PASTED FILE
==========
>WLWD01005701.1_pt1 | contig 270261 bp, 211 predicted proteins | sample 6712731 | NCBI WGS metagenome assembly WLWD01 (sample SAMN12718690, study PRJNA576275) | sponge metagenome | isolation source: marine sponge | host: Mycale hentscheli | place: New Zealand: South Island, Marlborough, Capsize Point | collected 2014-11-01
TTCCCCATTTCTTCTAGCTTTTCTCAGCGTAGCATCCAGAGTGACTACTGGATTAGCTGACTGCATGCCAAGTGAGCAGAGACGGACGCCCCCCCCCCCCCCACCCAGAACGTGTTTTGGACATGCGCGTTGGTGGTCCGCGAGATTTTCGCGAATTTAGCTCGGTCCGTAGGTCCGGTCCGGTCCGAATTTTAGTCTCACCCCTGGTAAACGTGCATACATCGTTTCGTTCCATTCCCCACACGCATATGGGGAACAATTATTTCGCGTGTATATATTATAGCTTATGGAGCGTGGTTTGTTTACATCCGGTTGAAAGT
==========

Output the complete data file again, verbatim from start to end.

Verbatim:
>WLWD01005701.1_pt1 | contig 270261 bp, 211 predicted proteins | sample 6712731 | NCBI WGS metagenome assembly WLWD01 (sample SAMN12718690, study PRJNA576275) | sponge metagenome | isolation source: marine sponge | host: Mycale hentscheli | place: New Zealand: South Island, Marlborough, Capsize Point | collected 2014-11-01
TTCCCCATTTCTTCTAGCTTTTCTCAGCGTAGCATCCAGAGTGACTACTGGATTAGCTGACTGCATGCCAAGTGAGCAGAGACGGACGCCCCCCCCCCCCCCACCCAGAACGTGTTTTGGACATGCGCGTTGGTGGTCCGCGAGATTTTCGCGAATTTAGCTCGGTCCGTAGGTCCGGTCCGGTCCGAATTTTAGTCTCACCCCTGGTAAACGTGCATACATCGTTTCGTTCCATTCCCCACACGCATATGGGGAACAATTATTTCGCGTGTATATATTATAGCTTATGGAGCGTGGTTTGTTTACATCCGGTTGAAAGT